The death of manufacturing in the United States is being postponed, even reversed, by foreign investment including that coming from China.
President Trump recently signed a G-20 statement that supports international regulation of U.S. financial institutions, something that flies in the face of his domestic political positions.
The Trump and Obama administrations agree on at least one point: occupational licensure harms Americans both as consumers and as producers.
Trends in crowdfunding and cryptocurrencies are converging into a mechanism catapulting cash-poor young companies and fashioning a new financing landscape.
What is a market economy? We often talk about it as though it were a thing, perhaps a machine or a vehicle. Business reporters say it heats up or cools down. Sometimes it even gets stuck in a ditch. But it’s not a thing subject to heating or cooling or running off a road.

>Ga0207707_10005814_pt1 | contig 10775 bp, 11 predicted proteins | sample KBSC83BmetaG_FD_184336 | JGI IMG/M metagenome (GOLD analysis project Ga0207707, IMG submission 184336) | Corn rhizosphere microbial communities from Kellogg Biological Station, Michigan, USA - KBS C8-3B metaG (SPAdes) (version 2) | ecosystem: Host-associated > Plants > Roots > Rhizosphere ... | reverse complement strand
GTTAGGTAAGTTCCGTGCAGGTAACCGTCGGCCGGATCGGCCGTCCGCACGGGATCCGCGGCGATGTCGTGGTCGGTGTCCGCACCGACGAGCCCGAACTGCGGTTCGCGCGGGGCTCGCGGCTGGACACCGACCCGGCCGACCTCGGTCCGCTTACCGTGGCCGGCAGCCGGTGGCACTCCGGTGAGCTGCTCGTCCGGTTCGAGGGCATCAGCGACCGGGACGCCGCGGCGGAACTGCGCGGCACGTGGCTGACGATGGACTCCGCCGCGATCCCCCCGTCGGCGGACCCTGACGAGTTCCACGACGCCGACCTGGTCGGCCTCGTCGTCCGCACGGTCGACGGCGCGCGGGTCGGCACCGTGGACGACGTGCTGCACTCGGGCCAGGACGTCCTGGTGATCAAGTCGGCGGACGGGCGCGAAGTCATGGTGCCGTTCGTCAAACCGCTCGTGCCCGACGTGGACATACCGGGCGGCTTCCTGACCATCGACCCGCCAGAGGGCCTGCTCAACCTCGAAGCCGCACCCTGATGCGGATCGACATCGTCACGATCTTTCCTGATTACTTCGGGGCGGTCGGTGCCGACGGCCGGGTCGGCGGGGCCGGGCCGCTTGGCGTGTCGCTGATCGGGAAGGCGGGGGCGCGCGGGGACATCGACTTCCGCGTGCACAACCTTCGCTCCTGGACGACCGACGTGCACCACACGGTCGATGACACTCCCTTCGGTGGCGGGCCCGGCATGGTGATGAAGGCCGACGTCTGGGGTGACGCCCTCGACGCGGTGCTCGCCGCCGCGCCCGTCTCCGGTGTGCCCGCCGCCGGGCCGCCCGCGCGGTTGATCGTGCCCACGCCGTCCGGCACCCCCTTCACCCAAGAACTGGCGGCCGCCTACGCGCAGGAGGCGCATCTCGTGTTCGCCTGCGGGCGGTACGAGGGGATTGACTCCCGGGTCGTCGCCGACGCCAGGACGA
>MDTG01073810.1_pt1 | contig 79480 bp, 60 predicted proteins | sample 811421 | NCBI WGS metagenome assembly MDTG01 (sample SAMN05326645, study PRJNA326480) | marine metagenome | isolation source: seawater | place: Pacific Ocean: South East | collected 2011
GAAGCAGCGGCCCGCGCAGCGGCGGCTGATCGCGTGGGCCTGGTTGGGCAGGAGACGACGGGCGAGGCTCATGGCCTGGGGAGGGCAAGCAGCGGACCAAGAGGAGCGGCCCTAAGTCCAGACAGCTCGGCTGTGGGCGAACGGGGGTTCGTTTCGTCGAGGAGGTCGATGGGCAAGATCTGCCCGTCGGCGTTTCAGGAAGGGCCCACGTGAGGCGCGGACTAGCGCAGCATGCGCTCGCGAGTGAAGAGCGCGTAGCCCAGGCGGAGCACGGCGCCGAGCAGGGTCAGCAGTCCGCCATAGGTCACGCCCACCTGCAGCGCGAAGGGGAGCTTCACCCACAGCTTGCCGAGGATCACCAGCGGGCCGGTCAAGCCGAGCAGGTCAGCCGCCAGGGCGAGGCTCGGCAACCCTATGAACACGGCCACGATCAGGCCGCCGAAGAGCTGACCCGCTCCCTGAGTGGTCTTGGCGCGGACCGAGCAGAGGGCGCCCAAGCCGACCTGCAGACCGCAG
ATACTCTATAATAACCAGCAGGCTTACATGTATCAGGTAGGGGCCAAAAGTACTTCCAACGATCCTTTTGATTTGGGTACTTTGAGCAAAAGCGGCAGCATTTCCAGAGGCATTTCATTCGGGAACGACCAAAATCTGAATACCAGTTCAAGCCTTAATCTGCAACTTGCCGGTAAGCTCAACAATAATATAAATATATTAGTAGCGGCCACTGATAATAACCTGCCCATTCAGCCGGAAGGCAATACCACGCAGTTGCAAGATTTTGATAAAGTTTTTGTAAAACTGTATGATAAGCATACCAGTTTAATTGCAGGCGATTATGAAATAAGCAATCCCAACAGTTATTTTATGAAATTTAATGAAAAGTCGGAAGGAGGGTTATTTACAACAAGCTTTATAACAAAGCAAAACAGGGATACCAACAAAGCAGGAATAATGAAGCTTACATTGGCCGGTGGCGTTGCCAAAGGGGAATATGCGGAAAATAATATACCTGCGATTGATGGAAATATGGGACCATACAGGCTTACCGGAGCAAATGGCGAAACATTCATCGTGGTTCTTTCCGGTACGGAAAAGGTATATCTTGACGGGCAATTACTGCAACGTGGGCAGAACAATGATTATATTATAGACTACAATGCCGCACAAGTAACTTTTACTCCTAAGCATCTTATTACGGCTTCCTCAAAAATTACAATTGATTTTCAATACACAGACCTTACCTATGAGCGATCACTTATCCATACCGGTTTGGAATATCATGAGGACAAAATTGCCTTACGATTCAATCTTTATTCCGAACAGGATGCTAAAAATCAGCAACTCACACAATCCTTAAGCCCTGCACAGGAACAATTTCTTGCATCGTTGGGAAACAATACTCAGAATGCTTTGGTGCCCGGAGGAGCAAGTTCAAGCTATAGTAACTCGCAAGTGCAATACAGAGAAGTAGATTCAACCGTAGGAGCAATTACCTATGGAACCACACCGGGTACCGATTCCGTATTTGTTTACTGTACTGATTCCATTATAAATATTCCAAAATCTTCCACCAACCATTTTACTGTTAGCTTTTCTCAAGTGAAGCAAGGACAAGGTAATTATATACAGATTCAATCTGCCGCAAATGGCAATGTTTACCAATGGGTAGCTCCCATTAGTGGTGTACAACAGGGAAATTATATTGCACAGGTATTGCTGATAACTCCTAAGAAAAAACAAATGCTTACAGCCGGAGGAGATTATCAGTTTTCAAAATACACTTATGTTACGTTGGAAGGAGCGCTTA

Some of Europe’s biggest electricity operators plan to start trading on a blockchain platform before the end of this year, although a collision with the European Union’s regulatory apparatus remains a possibility.
With the meteoric rise of Bitcoin over the past few years, the seams of the system have begun to strain.
The free market — indeed, a free society — is founded on individual rights, including the right to one’s justly acquired property. If the government’s rules regarding the use and disposal of property are “flexible,” a free society is doomed.
The American Revolution is still being fought, and the Washington-based administrative state is the biggest enemy.
Texans’ writing checks as good as gold is just a few months from reality.
Business decisions should be made in the marketplace, not in the halls of government.
Less than two weeks after being unmasked as Washington’s biggest producer of regulations, the U.S. Department of the Treasury issued a report calling for lessening regulation.